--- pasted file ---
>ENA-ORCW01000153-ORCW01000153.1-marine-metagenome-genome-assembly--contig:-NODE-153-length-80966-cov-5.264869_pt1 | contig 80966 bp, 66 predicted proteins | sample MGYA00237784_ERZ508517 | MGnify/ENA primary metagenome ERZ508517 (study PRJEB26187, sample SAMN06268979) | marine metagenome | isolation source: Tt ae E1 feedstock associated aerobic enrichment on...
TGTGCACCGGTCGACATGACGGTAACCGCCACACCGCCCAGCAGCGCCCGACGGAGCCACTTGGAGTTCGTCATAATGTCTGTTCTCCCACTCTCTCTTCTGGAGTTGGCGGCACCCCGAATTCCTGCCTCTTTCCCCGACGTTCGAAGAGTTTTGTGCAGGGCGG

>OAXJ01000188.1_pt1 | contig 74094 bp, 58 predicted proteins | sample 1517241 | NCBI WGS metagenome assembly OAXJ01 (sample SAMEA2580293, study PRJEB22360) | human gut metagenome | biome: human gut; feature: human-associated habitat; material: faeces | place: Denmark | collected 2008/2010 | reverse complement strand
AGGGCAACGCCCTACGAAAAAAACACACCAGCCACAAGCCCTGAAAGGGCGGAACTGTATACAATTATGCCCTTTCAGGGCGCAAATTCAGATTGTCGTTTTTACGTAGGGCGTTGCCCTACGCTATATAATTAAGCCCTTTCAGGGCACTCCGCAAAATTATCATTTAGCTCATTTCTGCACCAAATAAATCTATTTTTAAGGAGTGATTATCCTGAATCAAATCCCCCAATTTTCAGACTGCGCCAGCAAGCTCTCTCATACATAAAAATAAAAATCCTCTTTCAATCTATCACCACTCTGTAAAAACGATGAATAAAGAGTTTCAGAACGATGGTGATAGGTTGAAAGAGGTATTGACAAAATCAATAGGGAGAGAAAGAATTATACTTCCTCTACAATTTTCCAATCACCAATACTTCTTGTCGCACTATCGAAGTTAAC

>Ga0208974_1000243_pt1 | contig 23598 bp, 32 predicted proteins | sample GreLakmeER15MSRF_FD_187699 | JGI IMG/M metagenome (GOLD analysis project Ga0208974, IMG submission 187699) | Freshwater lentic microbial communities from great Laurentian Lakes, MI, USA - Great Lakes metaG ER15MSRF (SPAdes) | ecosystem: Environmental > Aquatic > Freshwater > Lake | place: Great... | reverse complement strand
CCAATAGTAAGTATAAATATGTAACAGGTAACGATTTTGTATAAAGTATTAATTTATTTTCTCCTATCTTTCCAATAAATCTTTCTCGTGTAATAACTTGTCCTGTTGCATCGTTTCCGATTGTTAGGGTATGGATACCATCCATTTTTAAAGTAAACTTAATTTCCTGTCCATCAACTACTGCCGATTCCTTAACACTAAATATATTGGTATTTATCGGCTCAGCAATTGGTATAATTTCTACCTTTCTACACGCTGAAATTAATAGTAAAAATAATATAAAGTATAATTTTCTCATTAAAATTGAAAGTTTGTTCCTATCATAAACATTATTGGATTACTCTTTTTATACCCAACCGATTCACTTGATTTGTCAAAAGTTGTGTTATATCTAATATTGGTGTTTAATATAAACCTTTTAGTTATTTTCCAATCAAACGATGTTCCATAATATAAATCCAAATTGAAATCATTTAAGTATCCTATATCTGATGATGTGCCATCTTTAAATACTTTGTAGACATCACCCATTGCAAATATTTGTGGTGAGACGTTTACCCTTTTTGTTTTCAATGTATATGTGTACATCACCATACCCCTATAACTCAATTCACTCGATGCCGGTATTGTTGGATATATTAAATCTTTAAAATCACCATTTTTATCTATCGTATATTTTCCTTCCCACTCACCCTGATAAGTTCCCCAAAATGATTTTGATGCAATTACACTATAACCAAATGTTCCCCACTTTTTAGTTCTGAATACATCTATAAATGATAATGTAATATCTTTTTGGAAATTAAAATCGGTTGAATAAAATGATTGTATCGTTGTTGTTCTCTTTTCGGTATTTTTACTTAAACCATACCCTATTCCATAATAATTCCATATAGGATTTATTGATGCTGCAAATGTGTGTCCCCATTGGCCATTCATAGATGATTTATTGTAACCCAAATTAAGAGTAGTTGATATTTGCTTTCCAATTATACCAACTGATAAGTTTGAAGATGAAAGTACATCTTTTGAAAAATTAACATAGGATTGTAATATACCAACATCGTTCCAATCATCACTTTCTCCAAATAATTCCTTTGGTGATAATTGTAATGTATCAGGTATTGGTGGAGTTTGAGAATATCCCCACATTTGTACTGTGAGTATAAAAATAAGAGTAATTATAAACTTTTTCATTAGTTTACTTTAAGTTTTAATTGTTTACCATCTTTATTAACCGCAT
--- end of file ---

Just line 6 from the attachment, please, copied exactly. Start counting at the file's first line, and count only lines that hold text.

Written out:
CCAATAGTAAGTATAAATATGTAACAGGTAACGATTTTGTATAAAGTATTAATTTATTTTCTCCTATCTTTCCAATAAATCTTTCTCGTGTAATAACTTGTCCTGTTGCATCGTTTCCGATTGTTAGGGTATGGATACCATCCATTTTTAAAGTAAACTTAATTTCCTGTCCATCAACTACTGCCGATTCCTTAACACTAAATATATTGGTATTTATCGGCTCAGCAATTGGTATAATTTCTACCTTTCTACACGCTGAAATTAATAGTAAAAATAATATAAAGTATAATTTTCTCATTAAAATTGAAAGTTTGTTCCTATCATAAACATTATTGGATTACTCTTTTTATACCCAACCGATTCACTTGATTTGTCAAAAGTTGTGTTATATCTAATATTGGTGTTTAATATAAACCTTTTAGTTATTTTCCAATCAAACGATGTTCCATAATATAAATCCAAATTGAAATCATTTAAGTATCCTATATCTGATGATGTGCCATCTTTAAATACTTTGTAGACATCACCCATTGCAAATATTTGTGGTGAGACGTTTACCCTTTTTGTTTTCAATGTATATGTGTACATCACCATACCCCTATAACTCAATTCACTCGATGCCGGTATTGTTGGATATATTAAATCTTTAAAATCACCATTTTTATCTATCGTATATTTTCCTTCCCACTCACCCTGATAAGTTCCCCAAAATGATTTTGATGCAATTACACTATAACCAAATGTTCCCCACTTTTTAGTTCTGAATACATCTATAAATGATAATGTAATATCTTTTTGGAAATTAAAATCGGTTGAATAAAATGATTGTATCGTTGTTGTTCTCTTTTCGGTATTTTTACTTAAACCATACCCTATTCCATAATAATTCCATATAGGATTTATTGATGCTGCAAATGTGTGTCCCCATTGGCCATTCATAGATGATTTATTGTAACCCAAATTAAGAGTAGTTGATATTTGCTTTCCAATTATACCAACTGATAAGTTTGAAGATGAAAGTACATCTTTTGAAAAATTAACATAGGATTGTAATATACCAACATCGTTCCAATCATCACTTTCTCCAAATAATTCCTTTGGTGATAATTGTAATGTATCAGGTATTGGTGGAGTTTGAGAATATCCCCACATTTGTACTGTGAGTATAAAAATAAGAGTAATTATAAACTTTTTCATTAGTTTACTTTAAGTTTTAATTGTTTACCATCTTTATTAACCGCAT